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A language used by Jews in central and eastern Europe before the Holocaust. It was originally a German dialect with words from Hebrew and several modern languages and is today spoken mainly in the US, Israel, and Russia.
- ‘Yiddish was a living language, pronounced with great expression and musical cadence.’
- ‘Player-generated subtitles are also available in Yiddish, Hebrew, and Spanish.’
- ‘Chava Rosenfarb writes in Yiddish
- ‘He flicked a coin into the cup she was holding and exchanged greetings in Yiddish
- ‘Yiddish survives in music, poetry, literature, and even English.’
- ‘He was an educated man, who spoke ancient Hebrew, Aramaic, Yiddish, Torah and English.’
- ‘None could speak English, only Yiddish, and they never tried to learn the language, absorb the local culture or integrate with their hosts.’
- ‘Jews tended to remain in certain residential areas, had their own system of education teaching Hebrew or Yiddish, and retained a distinctive socio-economic profile.’
- ‘In addition to Aramaic, Raskas speaks Hebrew, German and Yiddish.’
- ‘In Buenos Aires, newspapers are published in English, Yiddish, German, and Italian.’
- ‘There are about half a million native speakers of Yiddish today.’
- ‘He spoke in a jumble of Hebrew and Yiddish.’
- ‘She has taken to singing in Yiddish.’
- ‘German, Yiddish, Hebrew, and occasionally Arabic words fly through the air.’
- ‘Original Yiddish was written in Hebrew letters and was a mixture of Hebrew, Slavic, and German.’
- ‘But unlike other dead languages, Yiddish - when it's sung - is much more conducive to dancing.’
- ‘They spoke Yiddish mostly.’
- ‘For more than a millennium, Yiddish was the language spoken by most European Jews.’
- ‘He strongly urged his fellow Jews to assimilate, so far as their religion would permit, into German culture and society, and to speak High German rather than Yiddish.’
- ‘The theory was that Israeli is Yiddish with Hebrew words.’
Relating to Yiddish.
- ‘Shortly after, Yiddish culture was to become a mere relic of Jewish life before the Holocaust.’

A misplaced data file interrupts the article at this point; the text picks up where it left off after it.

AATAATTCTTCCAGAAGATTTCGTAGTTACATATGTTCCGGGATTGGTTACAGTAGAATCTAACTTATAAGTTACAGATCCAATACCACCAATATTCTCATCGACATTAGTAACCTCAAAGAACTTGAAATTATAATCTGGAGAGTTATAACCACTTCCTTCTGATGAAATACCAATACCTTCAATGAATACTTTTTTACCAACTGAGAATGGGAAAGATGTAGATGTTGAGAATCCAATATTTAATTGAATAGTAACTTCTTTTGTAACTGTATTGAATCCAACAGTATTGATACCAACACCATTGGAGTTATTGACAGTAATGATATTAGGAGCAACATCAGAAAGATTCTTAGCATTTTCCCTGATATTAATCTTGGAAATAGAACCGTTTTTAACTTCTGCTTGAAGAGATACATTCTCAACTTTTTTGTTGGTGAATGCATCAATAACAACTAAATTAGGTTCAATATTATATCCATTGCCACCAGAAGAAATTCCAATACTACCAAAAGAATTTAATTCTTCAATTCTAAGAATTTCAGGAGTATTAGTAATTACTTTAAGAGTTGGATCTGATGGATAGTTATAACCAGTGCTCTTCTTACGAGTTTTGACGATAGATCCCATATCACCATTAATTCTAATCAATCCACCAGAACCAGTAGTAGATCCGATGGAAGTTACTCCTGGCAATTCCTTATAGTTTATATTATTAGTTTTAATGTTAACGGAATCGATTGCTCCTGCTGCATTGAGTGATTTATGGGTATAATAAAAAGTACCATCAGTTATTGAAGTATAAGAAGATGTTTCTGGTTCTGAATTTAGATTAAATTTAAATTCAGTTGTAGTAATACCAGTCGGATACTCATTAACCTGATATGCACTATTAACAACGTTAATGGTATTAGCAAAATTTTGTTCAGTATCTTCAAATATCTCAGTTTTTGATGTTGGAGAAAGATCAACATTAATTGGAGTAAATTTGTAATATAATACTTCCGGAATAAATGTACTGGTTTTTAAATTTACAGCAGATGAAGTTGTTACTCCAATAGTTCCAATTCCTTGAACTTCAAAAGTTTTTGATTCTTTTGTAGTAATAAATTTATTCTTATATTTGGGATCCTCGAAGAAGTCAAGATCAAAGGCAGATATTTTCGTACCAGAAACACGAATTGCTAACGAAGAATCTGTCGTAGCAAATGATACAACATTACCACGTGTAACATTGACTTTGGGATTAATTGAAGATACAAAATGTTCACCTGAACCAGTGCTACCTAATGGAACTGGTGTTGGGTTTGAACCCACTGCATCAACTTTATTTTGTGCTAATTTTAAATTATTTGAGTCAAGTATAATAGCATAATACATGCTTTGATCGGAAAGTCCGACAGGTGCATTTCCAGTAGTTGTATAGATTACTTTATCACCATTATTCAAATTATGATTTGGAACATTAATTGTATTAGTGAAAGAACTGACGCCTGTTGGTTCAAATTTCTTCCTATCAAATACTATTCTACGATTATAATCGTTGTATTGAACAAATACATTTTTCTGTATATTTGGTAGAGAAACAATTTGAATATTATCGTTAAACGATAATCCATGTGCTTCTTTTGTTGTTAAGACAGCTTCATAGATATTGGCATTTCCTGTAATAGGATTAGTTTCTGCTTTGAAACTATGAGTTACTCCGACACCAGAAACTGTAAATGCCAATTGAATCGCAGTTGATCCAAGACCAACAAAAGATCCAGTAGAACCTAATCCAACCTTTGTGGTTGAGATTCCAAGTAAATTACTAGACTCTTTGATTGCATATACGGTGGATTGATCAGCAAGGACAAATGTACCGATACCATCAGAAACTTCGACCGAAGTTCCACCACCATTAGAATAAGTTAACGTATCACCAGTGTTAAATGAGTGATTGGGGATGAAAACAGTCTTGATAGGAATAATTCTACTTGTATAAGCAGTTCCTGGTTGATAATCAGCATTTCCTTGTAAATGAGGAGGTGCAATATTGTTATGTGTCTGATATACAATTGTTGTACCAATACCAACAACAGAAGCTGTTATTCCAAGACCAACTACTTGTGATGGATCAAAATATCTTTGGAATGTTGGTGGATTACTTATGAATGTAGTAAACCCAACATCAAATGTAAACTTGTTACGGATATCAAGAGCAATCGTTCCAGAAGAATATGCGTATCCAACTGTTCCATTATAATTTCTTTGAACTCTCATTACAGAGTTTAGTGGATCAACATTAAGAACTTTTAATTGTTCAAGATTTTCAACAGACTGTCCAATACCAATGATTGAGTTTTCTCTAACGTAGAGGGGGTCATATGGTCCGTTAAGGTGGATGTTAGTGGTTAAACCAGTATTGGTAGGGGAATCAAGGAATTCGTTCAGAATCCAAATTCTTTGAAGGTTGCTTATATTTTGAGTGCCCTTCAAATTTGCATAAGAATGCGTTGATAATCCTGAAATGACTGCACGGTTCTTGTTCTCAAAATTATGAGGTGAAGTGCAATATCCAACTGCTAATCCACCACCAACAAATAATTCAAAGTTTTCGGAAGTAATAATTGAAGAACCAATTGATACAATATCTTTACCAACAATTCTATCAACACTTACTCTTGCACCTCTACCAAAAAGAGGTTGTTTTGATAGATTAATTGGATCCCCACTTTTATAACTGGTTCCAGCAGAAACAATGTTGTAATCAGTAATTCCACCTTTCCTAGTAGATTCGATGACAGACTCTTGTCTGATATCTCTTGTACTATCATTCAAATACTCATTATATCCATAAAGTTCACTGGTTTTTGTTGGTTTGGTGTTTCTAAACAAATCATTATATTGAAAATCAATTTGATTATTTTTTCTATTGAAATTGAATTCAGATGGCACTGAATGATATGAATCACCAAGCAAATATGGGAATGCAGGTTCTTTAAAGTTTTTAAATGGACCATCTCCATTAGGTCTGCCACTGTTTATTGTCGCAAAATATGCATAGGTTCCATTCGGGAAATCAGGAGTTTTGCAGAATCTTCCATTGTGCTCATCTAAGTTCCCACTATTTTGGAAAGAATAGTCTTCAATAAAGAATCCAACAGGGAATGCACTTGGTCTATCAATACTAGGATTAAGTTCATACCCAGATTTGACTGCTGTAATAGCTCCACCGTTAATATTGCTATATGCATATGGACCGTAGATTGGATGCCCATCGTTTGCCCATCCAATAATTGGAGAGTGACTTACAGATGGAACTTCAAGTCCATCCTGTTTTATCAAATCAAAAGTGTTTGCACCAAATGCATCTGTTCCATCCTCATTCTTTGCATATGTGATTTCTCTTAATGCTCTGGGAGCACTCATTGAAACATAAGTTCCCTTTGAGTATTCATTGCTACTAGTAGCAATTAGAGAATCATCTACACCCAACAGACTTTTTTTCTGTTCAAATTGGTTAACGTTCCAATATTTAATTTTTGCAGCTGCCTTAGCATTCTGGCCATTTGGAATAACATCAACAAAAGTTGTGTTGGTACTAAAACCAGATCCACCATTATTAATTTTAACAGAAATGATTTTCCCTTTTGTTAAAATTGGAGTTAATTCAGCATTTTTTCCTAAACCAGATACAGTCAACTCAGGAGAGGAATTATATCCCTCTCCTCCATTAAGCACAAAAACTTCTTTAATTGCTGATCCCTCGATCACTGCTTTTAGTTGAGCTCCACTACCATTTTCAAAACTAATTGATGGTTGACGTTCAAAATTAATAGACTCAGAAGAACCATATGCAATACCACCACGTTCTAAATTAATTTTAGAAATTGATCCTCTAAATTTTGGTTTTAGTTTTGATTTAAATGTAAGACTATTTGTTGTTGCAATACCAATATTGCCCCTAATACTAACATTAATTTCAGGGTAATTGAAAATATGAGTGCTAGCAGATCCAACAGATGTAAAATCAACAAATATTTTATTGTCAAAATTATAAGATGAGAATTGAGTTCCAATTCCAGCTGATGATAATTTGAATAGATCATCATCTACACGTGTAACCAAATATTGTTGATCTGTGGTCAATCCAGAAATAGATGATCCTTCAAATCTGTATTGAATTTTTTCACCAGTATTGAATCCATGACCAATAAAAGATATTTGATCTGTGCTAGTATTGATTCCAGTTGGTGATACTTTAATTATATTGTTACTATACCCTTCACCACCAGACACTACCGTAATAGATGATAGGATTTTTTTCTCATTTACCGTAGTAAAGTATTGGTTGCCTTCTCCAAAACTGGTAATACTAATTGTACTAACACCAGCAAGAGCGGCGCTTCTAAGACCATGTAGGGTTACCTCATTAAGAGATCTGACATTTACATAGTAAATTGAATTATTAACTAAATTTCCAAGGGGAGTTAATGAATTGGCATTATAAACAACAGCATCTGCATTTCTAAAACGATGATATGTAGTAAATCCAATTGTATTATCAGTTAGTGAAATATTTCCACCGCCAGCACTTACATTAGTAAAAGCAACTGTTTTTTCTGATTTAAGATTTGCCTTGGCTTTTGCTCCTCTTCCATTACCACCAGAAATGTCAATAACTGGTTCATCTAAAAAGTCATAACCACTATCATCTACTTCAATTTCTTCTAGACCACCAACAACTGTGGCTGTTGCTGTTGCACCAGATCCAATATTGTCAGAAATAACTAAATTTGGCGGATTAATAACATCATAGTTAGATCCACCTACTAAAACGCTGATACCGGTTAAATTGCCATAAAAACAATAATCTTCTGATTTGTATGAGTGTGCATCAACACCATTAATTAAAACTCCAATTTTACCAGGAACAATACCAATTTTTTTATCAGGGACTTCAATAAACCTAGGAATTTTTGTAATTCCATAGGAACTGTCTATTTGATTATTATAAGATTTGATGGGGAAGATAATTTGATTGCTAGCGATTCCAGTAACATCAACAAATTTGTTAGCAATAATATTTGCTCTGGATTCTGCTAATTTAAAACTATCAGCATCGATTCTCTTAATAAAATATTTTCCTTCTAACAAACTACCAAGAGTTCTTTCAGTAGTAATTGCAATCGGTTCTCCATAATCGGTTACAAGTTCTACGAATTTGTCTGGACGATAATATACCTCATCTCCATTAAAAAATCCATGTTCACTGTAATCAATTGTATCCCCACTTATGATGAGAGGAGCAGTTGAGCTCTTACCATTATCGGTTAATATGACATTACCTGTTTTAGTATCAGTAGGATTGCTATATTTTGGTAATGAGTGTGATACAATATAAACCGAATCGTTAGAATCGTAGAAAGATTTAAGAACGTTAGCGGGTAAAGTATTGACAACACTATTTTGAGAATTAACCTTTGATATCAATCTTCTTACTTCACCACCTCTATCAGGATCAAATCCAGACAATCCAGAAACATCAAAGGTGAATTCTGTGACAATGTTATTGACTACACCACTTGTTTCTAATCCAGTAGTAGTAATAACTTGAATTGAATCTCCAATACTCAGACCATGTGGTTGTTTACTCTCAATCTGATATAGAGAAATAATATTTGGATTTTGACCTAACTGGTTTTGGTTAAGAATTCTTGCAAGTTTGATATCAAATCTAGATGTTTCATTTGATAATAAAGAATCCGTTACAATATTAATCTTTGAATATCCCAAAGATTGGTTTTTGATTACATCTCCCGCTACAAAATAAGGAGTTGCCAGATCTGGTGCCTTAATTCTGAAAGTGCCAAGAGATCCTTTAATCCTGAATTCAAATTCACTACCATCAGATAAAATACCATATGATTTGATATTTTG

- ‘There was an old Yiddish song that summed up the feelings of Jews in such a society.’
- ‘He has since been involved in Talmudic studies and enrolled in Yiddish courses.’
- ‘A variety of local Yiddish newspapers could be found.’
- ‘The field of Yiddish studies today has changed.’
- ‘Orthodox Jews often use the Yiddish word shul to refer to their synagogue.’
- ‘I auditioned to join a Yiddish Theater in New York.’
- ‘Yiddish play after Yiddish play tumbled from his pen, most of them about contemporary people and current dilemmas.’
- ‘You know how to pronounce numerous Yiddish words and use them correctly in context.’
- ‘My parents spoke Yiddish and read a Yiddish newspaper.’
- ‘We have just bought the Yiddish book.’
- ‘Three articles deal with different aspects of Yiddish theater.’
- ‘As the Yiddish saying goes, even the wealthiest man can't eat more than one dinner.’
- ‘The article discusses the use of Yiddish words in judicial opinions.’
- ‘My father painted scenery in the Yiddish theater.’
- ‘Like most Yiddish expressions, bashert is a tough word to translate.’
- ‘The Yiddish schools I attended died, the Yiddish theater disappeared, the Yiddish press collapsed.’
- ‘Officially, kvetch is a Yiddish word but New Yorkers have made it their own.’
- ‘I adapted an old Yiddish joke, dating back to the 50's.’
- ‘To be a Yiddish poet is to enter a curiously ambiguous position between tradition and private experience.’
Late 19th century: from Yiddish yidish (daytsh) Jewish German.
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